In preparation for this seemingly simple act of household routine, my mother had spent the afternoon gathering up all the dogs of the neighborhood, in advance of Aunt Mary's appearance, and putting them in the cellar. I had been allowed to go with her on her wonderful forays, and I thought that we were going to keep all the sixteen dogs we rounded up. Such an adventure does not have to have logical point or purpose in the mind of a six-year-old, and I accepted as a remarkable but natural phenomenon my mother's sudden assumption of the stature of Santa Claus.

She did not always let my father in on her elaborate pranks, but he came home that evening to a house heavy with tension and suspense, and she whispered to him the peculiar truth that there were a dozen and a half dogs in the cellar, counting our Judge and Sampson. "What are you up to now, Mame?" he asked her, and she said she just wanted to see Aunt Mary's face when the dogs swarmed up into the kitchen. She could not recall where she had picked up all of the dogs, but I remembered, and still do, that we had imprisoned the Johnsons' Irish terrier, the Eiseles' shepherd, and the Mitchells' fox terrier, among others. "Well, let's get it over with, then," my father said nervously. "I want to eat dinner in peace, if that is possible."

The big moment finally arrived. My mother, full of smiles and insincerity, told Aunt Mary that it would relieve her of a tedious chore -- and heaven knows, she added, there were a thousand steps to take in that big house -- if the old lady would be good enough to set down a plate of dog food in the kitchen at the head of the cellar stairs and call Judge and Sampson to their supper. Aunt Mary growled and grumbled, and consigned all dogs to the fires of hell, but she grudgingly took the plate, and carried it to the kitchen, with the Thurber family on her heels. "Heavenly days!" cried Aunt Mary. "Do you make a ceremony out of feeding these brutes?" She put the plate down and reached for the handle of the door.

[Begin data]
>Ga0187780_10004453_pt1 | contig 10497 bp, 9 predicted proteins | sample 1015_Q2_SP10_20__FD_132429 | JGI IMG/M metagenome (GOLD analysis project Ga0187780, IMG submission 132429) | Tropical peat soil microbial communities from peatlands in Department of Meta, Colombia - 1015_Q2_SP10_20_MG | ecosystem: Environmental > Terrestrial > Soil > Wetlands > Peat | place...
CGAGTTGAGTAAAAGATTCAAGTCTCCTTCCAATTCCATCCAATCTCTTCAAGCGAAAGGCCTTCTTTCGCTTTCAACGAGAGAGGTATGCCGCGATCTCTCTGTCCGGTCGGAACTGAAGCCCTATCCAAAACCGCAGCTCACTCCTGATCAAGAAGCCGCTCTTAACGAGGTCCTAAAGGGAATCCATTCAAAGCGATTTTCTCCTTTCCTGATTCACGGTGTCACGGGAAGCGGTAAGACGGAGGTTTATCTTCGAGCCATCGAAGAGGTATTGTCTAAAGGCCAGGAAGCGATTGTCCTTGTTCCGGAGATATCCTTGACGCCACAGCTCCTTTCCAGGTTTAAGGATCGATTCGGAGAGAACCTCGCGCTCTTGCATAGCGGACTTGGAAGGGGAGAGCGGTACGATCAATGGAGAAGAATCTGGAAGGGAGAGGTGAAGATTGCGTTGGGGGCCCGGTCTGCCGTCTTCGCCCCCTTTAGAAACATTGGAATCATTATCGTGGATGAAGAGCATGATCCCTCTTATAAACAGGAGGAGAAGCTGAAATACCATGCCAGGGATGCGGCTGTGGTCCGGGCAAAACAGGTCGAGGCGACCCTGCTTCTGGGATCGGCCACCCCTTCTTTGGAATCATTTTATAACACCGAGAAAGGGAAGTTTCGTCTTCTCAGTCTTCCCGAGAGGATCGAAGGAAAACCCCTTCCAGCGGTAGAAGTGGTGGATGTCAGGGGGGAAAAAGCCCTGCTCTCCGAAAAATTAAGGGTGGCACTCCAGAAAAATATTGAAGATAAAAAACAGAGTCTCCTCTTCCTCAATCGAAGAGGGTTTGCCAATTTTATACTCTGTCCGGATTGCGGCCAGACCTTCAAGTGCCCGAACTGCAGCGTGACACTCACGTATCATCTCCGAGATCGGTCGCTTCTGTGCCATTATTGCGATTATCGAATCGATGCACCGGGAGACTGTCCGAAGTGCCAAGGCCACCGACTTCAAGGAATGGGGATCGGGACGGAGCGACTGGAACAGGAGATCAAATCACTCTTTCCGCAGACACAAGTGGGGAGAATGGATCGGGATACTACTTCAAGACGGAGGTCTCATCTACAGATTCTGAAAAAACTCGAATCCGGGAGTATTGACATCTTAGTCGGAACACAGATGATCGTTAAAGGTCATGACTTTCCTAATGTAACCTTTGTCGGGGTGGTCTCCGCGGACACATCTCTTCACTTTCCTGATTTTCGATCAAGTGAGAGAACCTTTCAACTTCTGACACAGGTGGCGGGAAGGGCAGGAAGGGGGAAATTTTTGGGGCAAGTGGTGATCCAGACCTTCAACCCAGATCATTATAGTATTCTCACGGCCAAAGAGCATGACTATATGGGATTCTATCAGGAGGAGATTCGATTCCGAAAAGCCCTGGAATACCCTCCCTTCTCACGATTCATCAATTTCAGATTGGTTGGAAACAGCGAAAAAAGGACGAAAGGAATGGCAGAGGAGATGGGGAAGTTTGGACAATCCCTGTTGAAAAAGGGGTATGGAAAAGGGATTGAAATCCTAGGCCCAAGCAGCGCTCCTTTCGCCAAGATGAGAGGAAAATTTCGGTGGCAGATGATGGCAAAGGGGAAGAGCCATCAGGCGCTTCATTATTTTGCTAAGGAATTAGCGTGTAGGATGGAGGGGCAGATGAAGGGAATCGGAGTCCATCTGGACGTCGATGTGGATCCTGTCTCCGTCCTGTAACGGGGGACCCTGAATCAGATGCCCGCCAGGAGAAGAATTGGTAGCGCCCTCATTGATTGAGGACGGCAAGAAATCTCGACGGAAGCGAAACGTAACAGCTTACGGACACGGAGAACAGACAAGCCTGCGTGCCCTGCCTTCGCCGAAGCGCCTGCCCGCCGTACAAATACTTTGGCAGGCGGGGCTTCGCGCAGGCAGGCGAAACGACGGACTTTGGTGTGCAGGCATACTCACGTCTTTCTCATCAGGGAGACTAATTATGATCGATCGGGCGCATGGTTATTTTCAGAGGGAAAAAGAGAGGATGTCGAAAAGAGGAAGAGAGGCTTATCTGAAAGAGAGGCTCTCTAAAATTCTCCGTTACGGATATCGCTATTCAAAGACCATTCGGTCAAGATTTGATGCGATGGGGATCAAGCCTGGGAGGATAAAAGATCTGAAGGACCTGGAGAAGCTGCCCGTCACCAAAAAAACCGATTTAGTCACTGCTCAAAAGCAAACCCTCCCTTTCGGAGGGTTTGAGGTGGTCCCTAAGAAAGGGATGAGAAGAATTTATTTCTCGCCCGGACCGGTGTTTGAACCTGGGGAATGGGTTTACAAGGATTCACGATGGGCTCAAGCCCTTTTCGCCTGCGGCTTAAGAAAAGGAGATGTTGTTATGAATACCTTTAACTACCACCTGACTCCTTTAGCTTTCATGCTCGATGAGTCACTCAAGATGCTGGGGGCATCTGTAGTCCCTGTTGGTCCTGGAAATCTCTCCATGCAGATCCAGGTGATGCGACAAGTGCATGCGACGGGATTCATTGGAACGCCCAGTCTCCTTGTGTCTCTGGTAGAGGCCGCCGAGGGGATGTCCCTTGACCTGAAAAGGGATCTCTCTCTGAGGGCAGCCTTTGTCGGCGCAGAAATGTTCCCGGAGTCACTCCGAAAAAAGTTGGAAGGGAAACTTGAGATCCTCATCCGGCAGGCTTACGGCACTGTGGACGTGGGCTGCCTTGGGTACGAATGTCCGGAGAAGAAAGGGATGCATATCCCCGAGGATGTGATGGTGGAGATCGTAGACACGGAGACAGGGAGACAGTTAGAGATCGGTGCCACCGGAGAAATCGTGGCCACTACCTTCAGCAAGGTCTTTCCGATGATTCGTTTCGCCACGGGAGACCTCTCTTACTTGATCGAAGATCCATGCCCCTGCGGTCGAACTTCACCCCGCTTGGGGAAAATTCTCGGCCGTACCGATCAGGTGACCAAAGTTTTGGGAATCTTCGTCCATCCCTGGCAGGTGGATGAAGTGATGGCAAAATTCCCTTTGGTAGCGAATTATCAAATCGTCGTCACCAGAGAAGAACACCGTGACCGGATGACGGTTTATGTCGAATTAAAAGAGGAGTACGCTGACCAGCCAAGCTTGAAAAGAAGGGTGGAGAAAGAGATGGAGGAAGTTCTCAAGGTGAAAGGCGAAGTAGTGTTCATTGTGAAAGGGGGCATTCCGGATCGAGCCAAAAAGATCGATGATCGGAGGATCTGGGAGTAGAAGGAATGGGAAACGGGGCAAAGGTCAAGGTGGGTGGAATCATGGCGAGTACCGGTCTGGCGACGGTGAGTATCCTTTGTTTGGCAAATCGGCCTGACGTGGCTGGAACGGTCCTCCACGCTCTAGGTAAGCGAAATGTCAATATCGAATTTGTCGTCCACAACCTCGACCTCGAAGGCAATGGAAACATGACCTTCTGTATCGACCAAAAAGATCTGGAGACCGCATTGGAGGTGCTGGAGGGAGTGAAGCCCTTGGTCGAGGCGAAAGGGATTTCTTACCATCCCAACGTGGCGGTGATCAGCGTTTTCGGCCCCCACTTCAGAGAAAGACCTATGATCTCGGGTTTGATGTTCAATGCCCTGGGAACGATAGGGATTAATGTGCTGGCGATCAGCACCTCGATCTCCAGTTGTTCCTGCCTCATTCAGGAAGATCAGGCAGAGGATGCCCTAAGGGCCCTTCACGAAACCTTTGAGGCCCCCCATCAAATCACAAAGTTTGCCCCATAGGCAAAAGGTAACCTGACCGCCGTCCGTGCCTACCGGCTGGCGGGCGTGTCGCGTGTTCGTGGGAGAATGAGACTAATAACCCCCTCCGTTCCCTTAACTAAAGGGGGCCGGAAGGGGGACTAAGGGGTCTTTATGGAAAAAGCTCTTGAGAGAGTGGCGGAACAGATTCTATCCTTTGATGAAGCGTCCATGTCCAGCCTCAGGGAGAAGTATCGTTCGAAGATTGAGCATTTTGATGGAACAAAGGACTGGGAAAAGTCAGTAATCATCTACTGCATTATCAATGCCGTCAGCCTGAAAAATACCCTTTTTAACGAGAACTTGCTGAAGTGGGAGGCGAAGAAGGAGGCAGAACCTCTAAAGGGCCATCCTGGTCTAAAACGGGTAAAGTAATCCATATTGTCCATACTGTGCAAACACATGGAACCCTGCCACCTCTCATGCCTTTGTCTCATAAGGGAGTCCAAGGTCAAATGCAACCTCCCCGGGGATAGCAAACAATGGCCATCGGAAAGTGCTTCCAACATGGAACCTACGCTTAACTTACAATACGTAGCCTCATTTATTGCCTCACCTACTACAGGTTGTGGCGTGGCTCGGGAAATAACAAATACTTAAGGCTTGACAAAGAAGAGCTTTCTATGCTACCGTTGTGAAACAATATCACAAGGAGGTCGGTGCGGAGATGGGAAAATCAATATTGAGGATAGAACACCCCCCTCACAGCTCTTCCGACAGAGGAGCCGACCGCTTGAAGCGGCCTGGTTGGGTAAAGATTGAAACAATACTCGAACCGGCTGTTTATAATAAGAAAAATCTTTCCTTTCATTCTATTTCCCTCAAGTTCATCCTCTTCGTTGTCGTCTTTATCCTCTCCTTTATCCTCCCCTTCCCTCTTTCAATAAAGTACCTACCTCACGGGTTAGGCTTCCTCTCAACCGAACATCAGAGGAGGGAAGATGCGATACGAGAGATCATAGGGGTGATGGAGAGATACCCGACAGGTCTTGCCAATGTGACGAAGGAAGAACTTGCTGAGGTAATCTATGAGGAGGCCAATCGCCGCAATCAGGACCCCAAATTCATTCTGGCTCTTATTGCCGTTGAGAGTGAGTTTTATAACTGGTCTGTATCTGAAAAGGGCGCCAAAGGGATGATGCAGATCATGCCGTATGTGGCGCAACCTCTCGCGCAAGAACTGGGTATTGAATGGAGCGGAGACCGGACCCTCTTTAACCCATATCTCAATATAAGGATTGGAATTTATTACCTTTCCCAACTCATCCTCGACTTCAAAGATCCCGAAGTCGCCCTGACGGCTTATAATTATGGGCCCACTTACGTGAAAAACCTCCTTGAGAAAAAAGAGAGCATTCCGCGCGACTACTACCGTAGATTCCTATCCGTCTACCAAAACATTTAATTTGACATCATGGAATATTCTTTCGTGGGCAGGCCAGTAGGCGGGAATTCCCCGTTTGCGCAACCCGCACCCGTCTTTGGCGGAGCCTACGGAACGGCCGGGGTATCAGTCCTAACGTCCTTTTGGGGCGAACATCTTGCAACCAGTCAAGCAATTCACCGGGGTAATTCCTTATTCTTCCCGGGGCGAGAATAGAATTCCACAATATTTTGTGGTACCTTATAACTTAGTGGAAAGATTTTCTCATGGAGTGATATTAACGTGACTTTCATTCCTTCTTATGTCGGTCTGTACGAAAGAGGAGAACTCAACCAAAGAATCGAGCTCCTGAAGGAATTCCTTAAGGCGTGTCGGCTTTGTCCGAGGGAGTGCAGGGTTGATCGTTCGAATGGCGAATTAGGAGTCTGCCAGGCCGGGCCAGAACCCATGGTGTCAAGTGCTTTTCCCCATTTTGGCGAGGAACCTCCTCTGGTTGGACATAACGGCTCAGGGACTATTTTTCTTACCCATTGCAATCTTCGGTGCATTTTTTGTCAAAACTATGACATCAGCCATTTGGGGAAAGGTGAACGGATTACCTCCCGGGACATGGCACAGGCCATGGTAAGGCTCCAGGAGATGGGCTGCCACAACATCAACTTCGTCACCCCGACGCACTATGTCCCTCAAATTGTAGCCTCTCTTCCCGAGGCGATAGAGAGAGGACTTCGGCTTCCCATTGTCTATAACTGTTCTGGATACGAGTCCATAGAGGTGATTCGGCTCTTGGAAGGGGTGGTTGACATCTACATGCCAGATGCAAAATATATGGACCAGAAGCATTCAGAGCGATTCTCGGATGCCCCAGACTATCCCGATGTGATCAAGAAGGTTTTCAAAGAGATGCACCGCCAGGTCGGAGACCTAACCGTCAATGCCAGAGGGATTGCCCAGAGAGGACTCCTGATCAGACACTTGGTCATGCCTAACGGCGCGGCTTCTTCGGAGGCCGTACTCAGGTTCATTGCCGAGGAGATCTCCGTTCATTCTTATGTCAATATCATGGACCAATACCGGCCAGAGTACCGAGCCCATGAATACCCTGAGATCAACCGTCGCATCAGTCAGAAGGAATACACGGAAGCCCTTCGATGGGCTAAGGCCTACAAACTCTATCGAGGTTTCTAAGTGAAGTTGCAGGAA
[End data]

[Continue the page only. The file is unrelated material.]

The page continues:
None of us has ever been able to understand why bedlam hadn't broken loose in the cellar long before this, but it hadn't. The dogs were probably so frightened by their unique predicament that their belligerence had momentarily left them. But when the door opened and they could see the light of freedom and smell the odor of food, they gave tongue like a pack of hunting hounds. Aunt Mary got the door halfway open and the bodies of three of the largest dogs pushed it the rest of the way. There was a snarling, barking, yelping swirl of yellow and white, black and tan, gray and brindle as the dogs tumbled into the kitchen, skidded on the linoleum, sent the food flying from the plate, and backed Aunt Mary into a corner. "Great God Almighty!" she screamed. "It's a dog factory!" She was only five feet tall, but her counterattack was swift and terrible. Grabbing a broom, she opened the back door and the kitchen windows, and began to beat and flail at the army of canines, engaged now in half a dozen separate battles over the scattered food. Dogs flew out the back door and leaped through the windows, but some of them ran upstairs, and three or four others hid under sofas and chairs in the parlor. The indignant snarling and cursing of Judge and Sampson rose above even the laughter of my mother and the delighted squeals of her children. Aunt Mary whammed her way from room to room, driving dogs ahead of her. When the last one had departed and the upset house had been put back in order, my father said to his wife, "Well, Mame, I hope you're satisfied." She was.